An unconventional insurgent fighting force is always going to have an enormous advantage attacking their chosen target. Why? Because the attacking force has all the time in the world to perform reconnaissance on the target and choose the time and method of the attack. The use of explosives – and even more devastating, the use of suicide bombers in vehicles or wearing vests – can easily throw off any type of security scheme, regardless of the perceived strength and depth of the fortifications and the number of security guards. It is simply impossible for these security guards to stay sharp when they might be standing post for three years without any incidences, and then find themselves faced with an overwhelming attacking force that may have already blown them to pieces before they even realized an attack was underway.
In short, outside of my aforementioned list of hard targets, no walls can save you, no blast doors, no armed guards, and no pistol on your hip. The only thing that can protect you is not making yourself someone the Taliban wants to kill, individually, and not putting yourself among a group of people that the Taliban wants to attack, collectively.
Stop segregating foreigners: The Taliban is a fairly media savvy organization. They have a spokesman who reporters call after every attack, and generally they care about making the international news cycle. As a result, they have an affinity for the spectacular. Killing random foreigners out having kabob at local restaurants or buying bread at a local bakery does not cut it. Moreover, it’s easy to plan an attack on a stationary target – e.g. La Taverna or the Serena Hotel – that is regularly inundated with foreign patrons. It’s much more difficult (and has less reward in terms of media spectacle value) to attack a single foreigner, like myself, who only eats in local restaurants and picks them randomly based on whichever one is closest at the point when I get hungry.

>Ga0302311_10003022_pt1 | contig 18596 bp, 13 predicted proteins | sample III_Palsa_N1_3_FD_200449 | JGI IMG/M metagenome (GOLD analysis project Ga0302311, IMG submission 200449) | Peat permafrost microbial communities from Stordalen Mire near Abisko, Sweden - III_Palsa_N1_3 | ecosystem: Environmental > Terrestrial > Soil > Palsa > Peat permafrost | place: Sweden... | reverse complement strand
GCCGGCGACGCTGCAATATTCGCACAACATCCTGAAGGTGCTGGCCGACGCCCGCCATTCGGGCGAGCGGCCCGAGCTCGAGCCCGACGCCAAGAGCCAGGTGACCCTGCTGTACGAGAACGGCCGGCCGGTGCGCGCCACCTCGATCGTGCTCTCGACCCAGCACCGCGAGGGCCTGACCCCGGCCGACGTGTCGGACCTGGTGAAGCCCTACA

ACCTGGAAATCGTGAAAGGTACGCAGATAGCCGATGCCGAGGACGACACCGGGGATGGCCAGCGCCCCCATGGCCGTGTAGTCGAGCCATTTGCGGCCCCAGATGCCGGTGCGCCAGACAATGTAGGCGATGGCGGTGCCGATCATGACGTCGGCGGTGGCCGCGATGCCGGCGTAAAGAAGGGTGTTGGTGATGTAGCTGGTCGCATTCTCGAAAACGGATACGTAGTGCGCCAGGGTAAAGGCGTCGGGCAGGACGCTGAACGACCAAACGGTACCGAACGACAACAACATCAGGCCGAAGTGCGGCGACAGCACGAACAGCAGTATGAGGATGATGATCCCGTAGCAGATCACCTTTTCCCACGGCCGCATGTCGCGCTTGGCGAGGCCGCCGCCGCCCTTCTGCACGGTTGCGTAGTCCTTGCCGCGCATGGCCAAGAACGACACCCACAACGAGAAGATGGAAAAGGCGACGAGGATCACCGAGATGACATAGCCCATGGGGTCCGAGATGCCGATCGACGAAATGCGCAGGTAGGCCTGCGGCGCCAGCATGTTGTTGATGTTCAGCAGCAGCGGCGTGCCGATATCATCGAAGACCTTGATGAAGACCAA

It would be extremely easy to walk up to me on the streets of Kabul and gun me down. I don’t carry a weapon here and never would. What would be rather annoying for the Taliban is stalking me for days to get to the point where they could shoot me.
Stop making lists of ‘approved locations’ for expats to go: The safest place for me to go get dinner is at the kabob restaurant around the corner from my house. Is it on any security company’s ‘approved list’? Of course not! Guess which establishments were on countless UN/NGO ‘approved lists’ – you guessed it, La Taverna and the Serena Hotel. I have previously made exceptions to my own risk management policies to visit aid worker friends at restaurants on their security department’s ‘approved list’, but from this point forward, if I know that an establishment is on the security sector entity’s approved list, I will not fucking go to it.
If you see other White people, time to get the fuck out (GTFO): In my experience, White people are really just as tribal as Afghans (the many ethnicities that there are), Arabs, or any other ethnic group. White expats like to hang out, and have a drink or two, with other White people who they feel like they have some kind of cultural bond with. The problem is, once a couple of White people get together to have a discreet drink somewhere, they start calling their friends over, getting rowdy, playing music, etc. etc., and all of a sudden the Taliban has a nice fat target of Whiteys to lay waste to.
So in summary, if I am out in Kabul and see one of my distant kin from the Tribe of the Pales Faces, I ask myself if I am somewhere where I absolutely have to be, e.g. a business meeting. If I absolutely cannot avoid being in the same room as another White person, then I just accept the admittedly infinitesimally small increase in risk and take comfort in the fact that my risk management practices, overall, put the odds of survival heavily in my favor.
As a final note, let me say that however clever I think I am in minimizing risks to my personal safety, I know that luck can be a biyotch and I am not invincible. One day I could find myself at the wrong place at the wrong time and get smoked.
I just want to say now that Kabul is one of the most incredible places to live in the world, and regardless of anything that may happen in the future, I could never have any regrets coming to live in K-Town.